Hundreds of child gymnasts allege sexual abuse in gyms across the U.S.
We see American gymnasts dominate at the Olympics. We see them flip and leap. We see them win gold over and over.
But there's another side emerging. And while no one knows for sure how many have been sexually exploited in the world of gymnastics — an in-depth investigation by the IndyStar has revealed that over the past 20 years, 368 gymnasts have alleged some form of sex abuse at the hands of coaches and other adults working in gymnastics.
IndyStar reviewed hundreds of police files and court cases across the country and what emerged was a pattern of just how widespread the problem is.
It's almost always girls ... we're talking about kids as young as 6, and as old as 16 or 17- Mark Alesia, IndyStar reporter
Mark Alesia is a reporter with the IndyStar newspaper. He spoke with As It Happens host Carol Off.
MARK ALESIA: A little more than a year ago there was a prominent Olympic coach from Indianapolis. He had coached two Olympians. He was arrested on molestation charges and he ended up killing himself in jail while awaiting trial. So the issue has certainly been on our radar since then.
But what really got us going is my colleague, Marisa Kwiatkowski, got a tip about a civil suit in a southern Georgia town where a victim of sexual abuse was suing USA Gymnastics, accusing it of negligence. She says that USA Gymnastics received warnings about the coach who abused her, who is now in jail. And that they should have done something before she was harmed. But what really got our attention was that part of that case had 54 files from USA Gymnastics on 54 separate coaches, filled with sexual abuse complaints. And these files had just literally been filed away and not reported to authorities.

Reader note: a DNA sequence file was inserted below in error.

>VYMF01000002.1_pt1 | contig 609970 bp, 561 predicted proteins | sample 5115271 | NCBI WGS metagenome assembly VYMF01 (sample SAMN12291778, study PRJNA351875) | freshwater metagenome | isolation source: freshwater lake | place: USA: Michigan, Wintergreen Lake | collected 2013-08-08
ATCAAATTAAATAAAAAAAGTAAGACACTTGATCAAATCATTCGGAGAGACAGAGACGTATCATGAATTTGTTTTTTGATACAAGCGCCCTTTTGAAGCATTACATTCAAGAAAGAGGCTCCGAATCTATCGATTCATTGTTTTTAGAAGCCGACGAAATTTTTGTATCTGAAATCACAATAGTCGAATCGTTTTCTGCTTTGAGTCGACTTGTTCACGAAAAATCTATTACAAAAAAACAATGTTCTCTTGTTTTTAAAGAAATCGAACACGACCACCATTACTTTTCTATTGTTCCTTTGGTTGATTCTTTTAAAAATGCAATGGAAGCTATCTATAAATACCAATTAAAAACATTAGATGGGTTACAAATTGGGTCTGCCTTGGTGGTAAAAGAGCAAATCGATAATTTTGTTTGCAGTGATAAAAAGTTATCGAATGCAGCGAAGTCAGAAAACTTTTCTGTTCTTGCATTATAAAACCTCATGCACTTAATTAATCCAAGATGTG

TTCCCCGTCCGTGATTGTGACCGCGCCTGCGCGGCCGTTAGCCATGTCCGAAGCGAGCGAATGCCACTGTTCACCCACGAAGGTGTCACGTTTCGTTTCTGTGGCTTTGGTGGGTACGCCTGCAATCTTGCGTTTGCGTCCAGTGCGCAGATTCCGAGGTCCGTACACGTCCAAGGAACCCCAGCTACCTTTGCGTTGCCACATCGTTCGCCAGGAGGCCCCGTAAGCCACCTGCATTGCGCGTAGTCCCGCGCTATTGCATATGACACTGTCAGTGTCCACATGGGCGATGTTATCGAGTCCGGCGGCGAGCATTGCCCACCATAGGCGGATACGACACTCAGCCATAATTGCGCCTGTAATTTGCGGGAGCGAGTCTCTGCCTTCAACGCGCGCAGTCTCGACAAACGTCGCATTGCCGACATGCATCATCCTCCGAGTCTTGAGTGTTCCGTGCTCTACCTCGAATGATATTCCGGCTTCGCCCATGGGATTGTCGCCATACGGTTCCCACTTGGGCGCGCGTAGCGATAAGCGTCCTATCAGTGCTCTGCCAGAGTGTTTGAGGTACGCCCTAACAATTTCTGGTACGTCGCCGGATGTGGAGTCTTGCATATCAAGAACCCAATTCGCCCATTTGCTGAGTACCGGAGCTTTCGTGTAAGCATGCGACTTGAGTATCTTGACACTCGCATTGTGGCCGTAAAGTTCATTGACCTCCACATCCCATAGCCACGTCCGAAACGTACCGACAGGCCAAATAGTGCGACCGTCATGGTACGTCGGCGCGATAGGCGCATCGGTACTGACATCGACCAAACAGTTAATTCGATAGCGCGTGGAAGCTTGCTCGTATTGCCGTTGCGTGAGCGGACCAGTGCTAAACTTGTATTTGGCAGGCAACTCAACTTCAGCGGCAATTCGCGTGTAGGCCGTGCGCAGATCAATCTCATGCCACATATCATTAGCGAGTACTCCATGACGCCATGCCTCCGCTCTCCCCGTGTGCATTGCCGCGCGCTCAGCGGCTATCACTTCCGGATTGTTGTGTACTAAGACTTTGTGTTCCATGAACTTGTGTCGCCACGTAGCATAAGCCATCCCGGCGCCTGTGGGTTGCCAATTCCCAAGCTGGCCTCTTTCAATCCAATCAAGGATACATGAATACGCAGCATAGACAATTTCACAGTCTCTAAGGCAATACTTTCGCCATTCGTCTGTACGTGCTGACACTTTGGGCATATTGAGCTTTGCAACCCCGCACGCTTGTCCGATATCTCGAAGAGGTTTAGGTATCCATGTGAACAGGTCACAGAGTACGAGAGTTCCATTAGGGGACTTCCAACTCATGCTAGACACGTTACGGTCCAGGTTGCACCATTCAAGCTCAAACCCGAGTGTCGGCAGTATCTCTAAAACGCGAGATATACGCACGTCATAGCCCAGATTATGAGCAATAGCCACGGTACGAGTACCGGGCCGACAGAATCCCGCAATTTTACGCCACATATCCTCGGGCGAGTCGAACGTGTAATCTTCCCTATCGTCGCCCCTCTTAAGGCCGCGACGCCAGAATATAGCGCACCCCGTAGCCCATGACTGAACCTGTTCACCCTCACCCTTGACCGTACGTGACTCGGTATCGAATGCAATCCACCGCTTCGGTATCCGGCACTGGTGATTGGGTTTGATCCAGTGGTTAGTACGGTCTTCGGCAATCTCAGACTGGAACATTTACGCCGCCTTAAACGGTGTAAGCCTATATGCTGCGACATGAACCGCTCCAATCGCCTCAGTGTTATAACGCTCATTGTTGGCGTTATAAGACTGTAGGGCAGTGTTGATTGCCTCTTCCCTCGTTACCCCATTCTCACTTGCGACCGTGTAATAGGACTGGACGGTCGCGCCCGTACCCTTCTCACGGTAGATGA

CAROL OFF: But you have been able to identify a number of victims and cases. Typically, who is being exploited or abused allegedly?
MA: It's almost always girls. But still some boys. Generally with gymnastics their careers kind of peak before they get to college. So we're talking about kids as young as 6, and as old as 16 or 17.
CO: So how is it that so little is known about this abuse?
MA: I think part of this is because gymnastics doesn't get a lot of scrutiny. For USA Gymnastics, almost the entire enterprise revolves around two weeks every four years: the Olympics. They're marketing, their money comes from that ... it's the Olympics that really drives this.
CO: But you do have stories, and examples, where coaches would be fired and they'd be moved around the country to different places and they'd start working again with no file about them having molested a girl in the last place. Is that happening?
MA: Yeah, and there are a few things that have allowed that to happen. These local gyms ... a lot of them are just small businesses. And some of these gym owners have just kind of pushed the predator sort of out the door and said just don't come back and we won't say anything, because these people don't want their businesses connected with sexual abuse.
CO: You have spoken with some of the victims, or people who have accused these coaches ... can you give an example of one of the cases where you found out just what was going on?
MA: A woman named Rachael Denhollander of Louisville, Kentucky contacted us after our first story. And she alleged that she had been sexually abused by a longtime USA Gymnastics doctor, Larry Nassar. She is alleging that he abused her under the guise of doing a medical procedure for pelvic pain.
The aftermath of that is dozens and dozens more people coming forward. And he (Dr. Nassar) is now under indictment by the Michigan Attorney General ... and just last Friday [December 16, 2016] was arrested on federal child porn charges. And it's vital to understand that this one very brave woman, who stepped forward, made that happen. That guy would probably still be out there if it wasn't for Rachael Denhollander.
In response to the IndyStar investigation, USA Gymnastics provided the newspaper with the following statement:
"Nothing is more important to USA Gymnastics, the Board of Directors and CEO Steve Penny than protecting athletes, which requires sustained vigilance by everyone -- coaches, athletes, parents, administrators and officials. We are saddened when any athlete has been harmed in the course of his or her gymnastics career. We find it appalling that anyone would exploit a young athlete or child in this manner and recognize the effect this behavior can have on a person's life. USA Gymnastics has been proactive in helping to educate the gymnastics community and will continue to take every punitive action available within our jurisdiction and cooperate fully with law enforcement."